When posting content from Clinical decision book Today we will talk about a condition in heart disease, which is paradoxical obstruction. It constitutes an important cause of ischemic events in young people, especially related to the brain, and is characterized by the clinical triad:
The condition begins with the formation of an embolus in the venous circulation (especially in the lower extremities), which passes into the arterial circulation through an intracardiac connection (the most common patent foramen ovale), generating an arterial ischemic state in the vessels of the brain (stroke), coronary artery ( acute myocardial infarction), kidney or extremities. The piston can be of any nature (e.g. stroke, air or fat).
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Clinical presentation of paradoxical obstruction
The manifestations are non-specific, making diagnosis difficult. Patients may have neurological changes or other symptoms suggestive of arterial occlusion (eg, peripheral, coronary, renal). It can occur in young patients without risk factors for cardiovascular disease. A case consistent with obstruction in a young patient without risk factors should prompt investigations into paradoxical obstruction.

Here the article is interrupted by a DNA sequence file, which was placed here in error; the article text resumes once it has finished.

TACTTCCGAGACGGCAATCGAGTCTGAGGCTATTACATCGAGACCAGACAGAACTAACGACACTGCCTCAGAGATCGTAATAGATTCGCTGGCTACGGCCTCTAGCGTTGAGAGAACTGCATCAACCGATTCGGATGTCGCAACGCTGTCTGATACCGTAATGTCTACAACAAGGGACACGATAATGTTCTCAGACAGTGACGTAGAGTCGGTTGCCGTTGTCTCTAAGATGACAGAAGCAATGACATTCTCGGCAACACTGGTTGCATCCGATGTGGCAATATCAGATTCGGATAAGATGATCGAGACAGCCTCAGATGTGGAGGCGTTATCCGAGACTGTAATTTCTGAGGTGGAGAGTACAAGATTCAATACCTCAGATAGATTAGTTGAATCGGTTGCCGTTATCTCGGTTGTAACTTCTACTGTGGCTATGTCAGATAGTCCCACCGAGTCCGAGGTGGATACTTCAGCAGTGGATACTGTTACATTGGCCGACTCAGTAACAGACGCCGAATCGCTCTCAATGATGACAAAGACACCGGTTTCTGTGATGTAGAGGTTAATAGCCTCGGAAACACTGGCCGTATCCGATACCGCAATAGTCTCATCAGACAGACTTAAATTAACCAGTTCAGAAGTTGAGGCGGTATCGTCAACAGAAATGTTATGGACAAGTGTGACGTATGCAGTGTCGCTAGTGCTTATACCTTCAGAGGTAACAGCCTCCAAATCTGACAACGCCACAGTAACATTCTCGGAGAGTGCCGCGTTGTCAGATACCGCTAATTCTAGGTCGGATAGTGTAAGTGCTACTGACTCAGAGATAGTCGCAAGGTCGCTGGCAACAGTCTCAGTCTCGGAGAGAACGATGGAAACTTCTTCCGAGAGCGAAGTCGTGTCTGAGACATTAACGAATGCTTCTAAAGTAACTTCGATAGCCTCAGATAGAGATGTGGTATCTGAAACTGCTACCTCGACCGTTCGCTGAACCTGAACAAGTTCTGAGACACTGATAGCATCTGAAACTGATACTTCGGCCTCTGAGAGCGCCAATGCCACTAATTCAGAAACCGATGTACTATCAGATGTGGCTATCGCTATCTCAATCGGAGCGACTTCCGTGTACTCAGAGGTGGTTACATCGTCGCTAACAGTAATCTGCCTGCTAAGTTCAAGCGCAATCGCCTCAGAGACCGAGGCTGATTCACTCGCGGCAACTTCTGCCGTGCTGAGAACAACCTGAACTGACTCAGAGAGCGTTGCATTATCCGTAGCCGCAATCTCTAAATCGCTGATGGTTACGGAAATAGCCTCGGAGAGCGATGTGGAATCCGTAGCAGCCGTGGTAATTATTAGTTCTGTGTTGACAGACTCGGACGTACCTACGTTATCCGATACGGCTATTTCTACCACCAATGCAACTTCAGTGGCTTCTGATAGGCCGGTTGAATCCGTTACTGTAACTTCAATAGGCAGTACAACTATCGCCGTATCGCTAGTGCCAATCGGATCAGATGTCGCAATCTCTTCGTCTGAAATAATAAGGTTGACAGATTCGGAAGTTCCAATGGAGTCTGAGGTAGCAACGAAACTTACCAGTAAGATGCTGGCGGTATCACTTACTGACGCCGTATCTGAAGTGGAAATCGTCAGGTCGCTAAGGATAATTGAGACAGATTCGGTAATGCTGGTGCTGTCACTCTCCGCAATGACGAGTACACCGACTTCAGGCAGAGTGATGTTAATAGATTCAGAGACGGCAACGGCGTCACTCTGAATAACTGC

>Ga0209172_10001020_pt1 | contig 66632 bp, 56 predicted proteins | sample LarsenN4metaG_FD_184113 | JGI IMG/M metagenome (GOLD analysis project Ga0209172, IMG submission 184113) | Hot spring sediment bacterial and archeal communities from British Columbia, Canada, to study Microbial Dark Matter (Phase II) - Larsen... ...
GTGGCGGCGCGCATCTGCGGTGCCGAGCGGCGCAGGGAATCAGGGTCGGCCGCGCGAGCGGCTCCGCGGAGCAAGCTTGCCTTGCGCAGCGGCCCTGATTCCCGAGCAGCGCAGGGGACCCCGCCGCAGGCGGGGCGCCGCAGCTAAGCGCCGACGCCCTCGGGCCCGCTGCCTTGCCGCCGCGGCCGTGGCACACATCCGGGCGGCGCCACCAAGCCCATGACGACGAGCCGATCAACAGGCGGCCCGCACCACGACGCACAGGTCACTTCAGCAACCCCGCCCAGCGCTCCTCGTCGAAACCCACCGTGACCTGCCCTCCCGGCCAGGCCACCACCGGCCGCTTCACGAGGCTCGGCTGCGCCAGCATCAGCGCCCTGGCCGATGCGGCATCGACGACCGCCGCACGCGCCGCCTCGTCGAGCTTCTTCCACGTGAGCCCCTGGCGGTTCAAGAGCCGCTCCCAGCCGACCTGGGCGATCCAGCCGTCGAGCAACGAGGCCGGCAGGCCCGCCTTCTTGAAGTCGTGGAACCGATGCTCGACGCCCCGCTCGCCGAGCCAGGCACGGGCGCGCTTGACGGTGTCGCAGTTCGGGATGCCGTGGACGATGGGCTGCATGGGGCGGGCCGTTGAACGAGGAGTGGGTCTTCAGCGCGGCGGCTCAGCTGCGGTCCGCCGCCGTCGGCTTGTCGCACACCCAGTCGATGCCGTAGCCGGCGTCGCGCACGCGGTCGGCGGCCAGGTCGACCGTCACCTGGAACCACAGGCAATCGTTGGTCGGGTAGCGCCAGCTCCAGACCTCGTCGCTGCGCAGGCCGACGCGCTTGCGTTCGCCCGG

Symptoms vary depending on the location of the blockage:
- Stroke or transient ischemic attack: hemiplegia, dysplasia, visual changes, seizures.
- Acute coronary syndrome: chest pain, shortness of breath, and profuse sweating.
- Peripheral arterial occlusion: pain, paresthesia, cyanosis.
- Occurrence of complications (such as: neurological sequelae, amaurosis, gangrene in the extremities, kidney failure).
Risk factors for venous thrombosis:
- Estrogen use.
- Previous history of venous thrombosis.
- Surgical operations (mainly orthopedic, abdominal and urogenital surgery).
Reasons for communication within the heart:
- patent foramen ovale;
- Atrial septal defect.
- Pulmonary arteriovenous malformation.
- Ventricular septal defect.
- Patent ductus arteriosus.
Physical examination for paradoxical obstruction
Patients with deep vein thrombosis experience edema, pain, and redness in the affected limb. Peripheral arterial occlusion presents with cold, bluish, or pale extremities.
In the case of stroke or transient ischemic attack, focal neurologic deficits, aphasia, and cranial nerve palsies may be evident.
In acute coronary syndrome, the condition is similar to that of acute myocardial infarction, with sweating, tachycardia, and pallor.
To learn more about the condition and its treatment, visit Whitebook > Home > Internal Medicine > Cardiology > Paradoxical Embolism. Or click here!
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